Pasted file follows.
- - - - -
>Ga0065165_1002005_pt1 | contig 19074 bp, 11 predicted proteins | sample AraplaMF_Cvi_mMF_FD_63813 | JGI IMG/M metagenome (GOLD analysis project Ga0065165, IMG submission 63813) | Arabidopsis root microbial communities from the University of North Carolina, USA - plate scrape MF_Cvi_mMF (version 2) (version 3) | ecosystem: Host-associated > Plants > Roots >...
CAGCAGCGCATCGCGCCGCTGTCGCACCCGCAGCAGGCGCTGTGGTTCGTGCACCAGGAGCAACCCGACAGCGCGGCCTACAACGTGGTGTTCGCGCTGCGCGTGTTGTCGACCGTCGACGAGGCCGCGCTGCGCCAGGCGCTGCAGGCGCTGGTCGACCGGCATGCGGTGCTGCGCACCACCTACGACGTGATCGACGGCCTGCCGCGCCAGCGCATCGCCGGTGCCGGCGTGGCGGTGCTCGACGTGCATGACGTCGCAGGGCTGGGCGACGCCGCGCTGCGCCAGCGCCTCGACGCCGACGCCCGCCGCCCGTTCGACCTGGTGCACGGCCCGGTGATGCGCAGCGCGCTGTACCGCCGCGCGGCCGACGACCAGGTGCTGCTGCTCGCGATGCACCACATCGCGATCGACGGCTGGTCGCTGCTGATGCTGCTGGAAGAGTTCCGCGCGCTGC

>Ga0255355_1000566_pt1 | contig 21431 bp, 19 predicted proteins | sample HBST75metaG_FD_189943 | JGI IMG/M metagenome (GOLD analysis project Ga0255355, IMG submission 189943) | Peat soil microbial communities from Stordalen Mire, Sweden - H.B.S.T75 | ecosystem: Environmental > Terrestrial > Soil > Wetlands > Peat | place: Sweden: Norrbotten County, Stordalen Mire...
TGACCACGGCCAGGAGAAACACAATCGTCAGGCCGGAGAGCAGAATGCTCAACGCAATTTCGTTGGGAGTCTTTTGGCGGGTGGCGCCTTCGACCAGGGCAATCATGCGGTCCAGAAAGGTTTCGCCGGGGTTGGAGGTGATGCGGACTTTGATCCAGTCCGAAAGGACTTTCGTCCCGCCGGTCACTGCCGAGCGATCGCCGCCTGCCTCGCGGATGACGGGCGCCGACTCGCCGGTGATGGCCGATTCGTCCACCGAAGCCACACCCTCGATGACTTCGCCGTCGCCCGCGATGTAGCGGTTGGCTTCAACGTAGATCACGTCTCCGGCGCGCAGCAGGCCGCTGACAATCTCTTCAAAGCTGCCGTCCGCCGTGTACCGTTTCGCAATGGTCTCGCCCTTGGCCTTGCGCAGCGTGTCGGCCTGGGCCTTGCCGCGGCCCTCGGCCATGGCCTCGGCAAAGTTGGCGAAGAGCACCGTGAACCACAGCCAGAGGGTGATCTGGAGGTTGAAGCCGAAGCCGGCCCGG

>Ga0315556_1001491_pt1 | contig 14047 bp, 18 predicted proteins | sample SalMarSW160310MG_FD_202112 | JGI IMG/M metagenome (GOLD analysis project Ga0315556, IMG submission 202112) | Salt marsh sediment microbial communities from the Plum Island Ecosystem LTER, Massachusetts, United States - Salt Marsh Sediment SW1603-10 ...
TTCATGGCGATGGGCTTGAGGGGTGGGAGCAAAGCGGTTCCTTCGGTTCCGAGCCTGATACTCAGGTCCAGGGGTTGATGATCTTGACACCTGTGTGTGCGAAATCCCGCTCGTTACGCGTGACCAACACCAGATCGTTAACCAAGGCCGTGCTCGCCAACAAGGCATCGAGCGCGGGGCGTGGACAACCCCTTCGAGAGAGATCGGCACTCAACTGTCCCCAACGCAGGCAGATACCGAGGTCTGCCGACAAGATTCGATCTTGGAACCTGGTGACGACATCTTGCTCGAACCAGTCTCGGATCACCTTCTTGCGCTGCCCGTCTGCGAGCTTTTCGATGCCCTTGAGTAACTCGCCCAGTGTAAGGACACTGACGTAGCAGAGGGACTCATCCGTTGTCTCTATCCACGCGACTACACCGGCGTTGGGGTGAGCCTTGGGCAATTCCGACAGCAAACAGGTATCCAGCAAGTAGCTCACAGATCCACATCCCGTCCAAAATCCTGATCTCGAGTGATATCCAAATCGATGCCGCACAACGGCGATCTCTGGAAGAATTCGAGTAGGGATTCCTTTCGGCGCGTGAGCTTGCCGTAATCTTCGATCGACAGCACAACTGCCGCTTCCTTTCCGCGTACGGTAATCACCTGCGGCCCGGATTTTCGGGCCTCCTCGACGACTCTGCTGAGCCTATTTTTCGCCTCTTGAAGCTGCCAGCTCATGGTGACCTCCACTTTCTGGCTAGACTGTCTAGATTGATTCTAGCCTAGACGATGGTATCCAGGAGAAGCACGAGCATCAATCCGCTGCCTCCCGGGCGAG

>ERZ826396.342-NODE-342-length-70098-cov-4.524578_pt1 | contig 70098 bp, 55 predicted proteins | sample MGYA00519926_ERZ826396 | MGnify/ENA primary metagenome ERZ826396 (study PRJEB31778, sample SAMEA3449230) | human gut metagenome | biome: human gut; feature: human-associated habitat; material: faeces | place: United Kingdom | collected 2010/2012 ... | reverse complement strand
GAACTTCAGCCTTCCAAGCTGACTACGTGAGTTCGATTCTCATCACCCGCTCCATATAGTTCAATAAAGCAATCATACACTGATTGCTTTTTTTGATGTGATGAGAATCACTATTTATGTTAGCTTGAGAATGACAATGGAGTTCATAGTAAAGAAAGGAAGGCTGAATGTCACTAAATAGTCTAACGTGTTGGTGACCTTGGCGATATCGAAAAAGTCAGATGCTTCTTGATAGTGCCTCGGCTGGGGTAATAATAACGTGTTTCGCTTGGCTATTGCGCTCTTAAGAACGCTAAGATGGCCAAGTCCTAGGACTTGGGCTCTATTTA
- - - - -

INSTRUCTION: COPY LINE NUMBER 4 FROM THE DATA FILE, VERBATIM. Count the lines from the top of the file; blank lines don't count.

TGACCACGGCCAGGAGAAACACAATCGTCAGGCCGGAGAGCAGAATGCTCAACGCAATTTCGTTGGGAGTCTTTTGGCGGGTGGCGCCTTCGACCAGGGCAATCATGCGGTCCAGAAAGGTTTCGCCGGGGTTGGAGGTGATGCGGACTTTGATCCAGTCCGAAAGGACTTTCGTCCCGCCGGTCACTGCCGAGCGATCGCCGCCTGCCTCGCGGATGACGGGCGCCGACTCGCCGGTGATGGCCGATTCGTCCACCGAAGCCACACCCTCGATGACTTCGCCGTCGCCCGCGATGTAGCGGTTGGCTTCAACGTAGATCACGTCTCCGGCGCGCAGCAGGCCGCTGACAATCTCTTCAAAGCTGCCGTCCGCCGTGTACCGTTTCGCAATGGTCTCGCCCTTGGCCTTGCGCAGCGTGTCGGCCTGGGCCTTGCCGCGGCCCTCGGCCATGGCCTCGGCAAAGTTGGCGAAGAGCACCGTGAACCACAGCCAGAGGGTGATCTGGAGGTTGAAGCCGAAGCCGGCCCGG